Passionate about Education, Business, and Kashmir
Rizwan’s sad departure at a young age is truly painful. It reminds us of the uncertainty of our own lives. Death is so unpredictable and yet so inevitable. Rizwan was a very articulate and reflective person who spoke eloquently on behalf of our community. With his immaculate academic credentials there were very few who could match his level of scholarship and talent.
His passion for community service is reflected in a multiplicity of ways. Education and business were his essential playgrounds. He helped develop programs for Muslim schools at a national level when we were still tinkering with the issues of weekend schools. He saw where we needed to go. More recently he was appointed to serve as the chair of MCC’s full time Islamic school board, in Morton Grove, Ill.
He was equally passionate about his native Kashmir. He founded the Pakistan Business Club at the University of Chicago, which remained close to his heart. He was active in the early years of Community Builders, Sabeel Pantry, MCC, and was a powerful spokesperson for the Muslim community at interfaith gatherings and community forums.
He was a man with strong convictions and as often happens with such individuals they are sometimes met with strong reactions. He had his share of detractors too. That comes with the territory of being outspoken as he certainly was. He was never afraid to speak his mind and say it as he saw things to be.
In His Own Words
In June 2010, he was interviewed by the Glenview Patch. This is what he had to say:
On being Spiritual: “Every now and then, I find myself able to go to the mosque in Morton Grove for the morning prayer service. It’s held before dawn. So, driving to it, while most of the neighborhood is asleep, is a calming experience by itself. The quiet streets at 4:30am; the prevailing silence just before the birds start chirping (as if they are singing God’s praises as well); driving to the house of worship being an act of worship itself; remembering and thanking God’s bounties that we all are blessed with – all these elements make it a great spiritually uplifting experience.”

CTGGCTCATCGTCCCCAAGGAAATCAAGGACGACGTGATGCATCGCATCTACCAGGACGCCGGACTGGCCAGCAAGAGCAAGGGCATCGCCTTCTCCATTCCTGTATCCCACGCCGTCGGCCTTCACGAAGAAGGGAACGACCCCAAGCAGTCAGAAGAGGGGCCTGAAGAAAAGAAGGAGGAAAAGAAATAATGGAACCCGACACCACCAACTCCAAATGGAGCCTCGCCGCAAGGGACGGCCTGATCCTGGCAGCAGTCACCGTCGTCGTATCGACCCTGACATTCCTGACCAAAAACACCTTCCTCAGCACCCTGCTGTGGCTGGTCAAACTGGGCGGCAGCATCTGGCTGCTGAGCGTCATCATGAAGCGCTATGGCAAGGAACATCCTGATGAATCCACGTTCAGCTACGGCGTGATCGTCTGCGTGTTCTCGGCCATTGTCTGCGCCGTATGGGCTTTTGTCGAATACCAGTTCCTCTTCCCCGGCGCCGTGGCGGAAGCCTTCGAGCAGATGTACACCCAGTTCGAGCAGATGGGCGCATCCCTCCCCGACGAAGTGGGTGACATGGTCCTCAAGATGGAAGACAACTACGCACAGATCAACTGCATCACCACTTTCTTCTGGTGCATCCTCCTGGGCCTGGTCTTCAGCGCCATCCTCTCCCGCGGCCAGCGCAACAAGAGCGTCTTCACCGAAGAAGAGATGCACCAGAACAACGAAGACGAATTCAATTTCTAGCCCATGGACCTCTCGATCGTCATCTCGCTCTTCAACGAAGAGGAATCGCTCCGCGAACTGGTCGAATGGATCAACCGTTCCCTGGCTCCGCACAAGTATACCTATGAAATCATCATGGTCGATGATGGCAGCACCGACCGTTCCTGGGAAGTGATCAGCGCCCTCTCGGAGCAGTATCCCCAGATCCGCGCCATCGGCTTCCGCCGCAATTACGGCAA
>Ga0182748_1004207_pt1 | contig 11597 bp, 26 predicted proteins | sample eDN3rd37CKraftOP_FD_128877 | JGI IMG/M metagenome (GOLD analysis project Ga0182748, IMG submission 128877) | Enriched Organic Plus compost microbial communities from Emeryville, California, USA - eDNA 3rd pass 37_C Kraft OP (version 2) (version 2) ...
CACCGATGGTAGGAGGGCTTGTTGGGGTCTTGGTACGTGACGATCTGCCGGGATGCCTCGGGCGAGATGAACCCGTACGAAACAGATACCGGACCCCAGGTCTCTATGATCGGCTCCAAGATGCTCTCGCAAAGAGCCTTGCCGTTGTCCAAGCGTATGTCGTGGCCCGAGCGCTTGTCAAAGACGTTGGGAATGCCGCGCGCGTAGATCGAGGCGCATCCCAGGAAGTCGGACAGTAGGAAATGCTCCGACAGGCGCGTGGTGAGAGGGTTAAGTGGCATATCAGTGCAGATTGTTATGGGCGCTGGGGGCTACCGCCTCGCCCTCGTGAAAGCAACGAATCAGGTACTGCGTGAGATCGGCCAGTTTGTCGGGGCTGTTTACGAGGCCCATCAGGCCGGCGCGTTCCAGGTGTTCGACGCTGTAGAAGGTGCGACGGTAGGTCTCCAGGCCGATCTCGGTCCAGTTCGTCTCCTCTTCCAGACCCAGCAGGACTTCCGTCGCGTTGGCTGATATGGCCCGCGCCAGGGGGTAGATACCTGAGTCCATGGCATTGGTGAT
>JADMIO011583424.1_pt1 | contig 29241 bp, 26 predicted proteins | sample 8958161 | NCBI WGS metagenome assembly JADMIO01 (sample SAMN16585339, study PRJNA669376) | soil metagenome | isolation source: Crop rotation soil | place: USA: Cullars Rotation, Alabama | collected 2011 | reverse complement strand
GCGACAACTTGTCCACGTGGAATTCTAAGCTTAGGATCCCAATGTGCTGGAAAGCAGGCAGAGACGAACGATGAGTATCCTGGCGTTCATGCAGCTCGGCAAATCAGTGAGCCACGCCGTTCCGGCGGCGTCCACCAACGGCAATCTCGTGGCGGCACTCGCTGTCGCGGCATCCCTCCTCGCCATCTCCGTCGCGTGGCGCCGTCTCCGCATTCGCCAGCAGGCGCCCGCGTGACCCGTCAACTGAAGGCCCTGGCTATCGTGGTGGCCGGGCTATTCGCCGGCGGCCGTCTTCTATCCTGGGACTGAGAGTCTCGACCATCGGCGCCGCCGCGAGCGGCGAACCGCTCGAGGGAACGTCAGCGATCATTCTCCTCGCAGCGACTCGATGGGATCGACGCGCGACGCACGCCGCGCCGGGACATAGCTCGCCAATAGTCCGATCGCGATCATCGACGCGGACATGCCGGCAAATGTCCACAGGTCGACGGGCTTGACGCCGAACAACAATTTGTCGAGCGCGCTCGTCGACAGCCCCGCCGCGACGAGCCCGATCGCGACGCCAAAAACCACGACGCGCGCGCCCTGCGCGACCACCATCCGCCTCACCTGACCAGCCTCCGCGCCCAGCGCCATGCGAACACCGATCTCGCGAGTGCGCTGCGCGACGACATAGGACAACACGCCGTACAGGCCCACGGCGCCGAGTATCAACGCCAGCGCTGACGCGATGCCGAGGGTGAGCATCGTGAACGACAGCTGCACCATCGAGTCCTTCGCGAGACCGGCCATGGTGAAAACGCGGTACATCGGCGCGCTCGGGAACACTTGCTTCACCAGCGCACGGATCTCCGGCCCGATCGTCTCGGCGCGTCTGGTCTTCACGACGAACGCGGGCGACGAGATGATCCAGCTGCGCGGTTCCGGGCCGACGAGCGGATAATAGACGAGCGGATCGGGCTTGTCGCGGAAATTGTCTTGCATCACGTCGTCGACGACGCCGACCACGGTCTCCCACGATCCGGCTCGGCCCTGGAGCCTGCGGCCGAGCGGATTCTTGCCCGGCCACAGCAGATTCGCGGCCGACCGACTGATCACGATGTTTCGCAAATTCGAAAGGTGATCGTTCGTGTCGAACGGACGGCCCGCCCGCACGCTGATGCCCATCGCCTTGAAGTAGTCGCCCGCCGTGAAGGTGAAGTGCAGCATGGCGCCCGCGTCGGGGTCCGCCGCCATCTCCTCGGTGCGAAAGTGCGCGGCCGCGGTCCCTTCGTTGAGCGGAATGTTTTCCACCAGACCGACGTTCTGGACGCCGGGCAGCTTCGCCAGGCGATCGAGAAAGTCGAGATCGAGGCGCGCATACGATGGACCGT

On being American: “American Muslims are the proverbial new kids on the block. Most Patch readers didn’t grow up with us, but their kids are growing with ours in local schools and neighborhood parks. Unfortunately, most Americans first learned about Muslims and Islam during tumultuous times in our nation’s history. While these events are not reflective of the wider Muslim communities, they didn’t create a positive and realistic image of Muslims, either. Events such as the Iranian hostage crisis (1979), the first World Trade center bombing (1993), USS Cole bombing (2000), and, of course, the 9/11 tragedy. That history poses a challenge for us Muslims to constantly overcome the negative stereotyping, especially as we are cultivating an American Muslim identity. I wish more people in the community knew that the American Muslims, not much unlike the rest of the Americans, are not monolithic in any sense. We are of varying ethnic backgrounds (including blacks, who have been here for centuries, and converts); we come from a myriad of political and social backgrounds, and we are your neighbors, your employees, your bosses, clients, classmates, and fellow citizens.”
Rizwan’s short life exemplified that beautiful tradition of being problem solvers not documenters of despair. He was genuinely admired by the youth in the community to whom he was a sincere friend and advisor. Though Rizwan has departed, his legacy will live on. May Allah grant him a place in Jannah.
His family mourns the loss of the only brother to six sisters. He is survived by a son, Yousuf, and daughter, Sana.
Contributed by Dr. Azher Quader and Abrar Quader, JD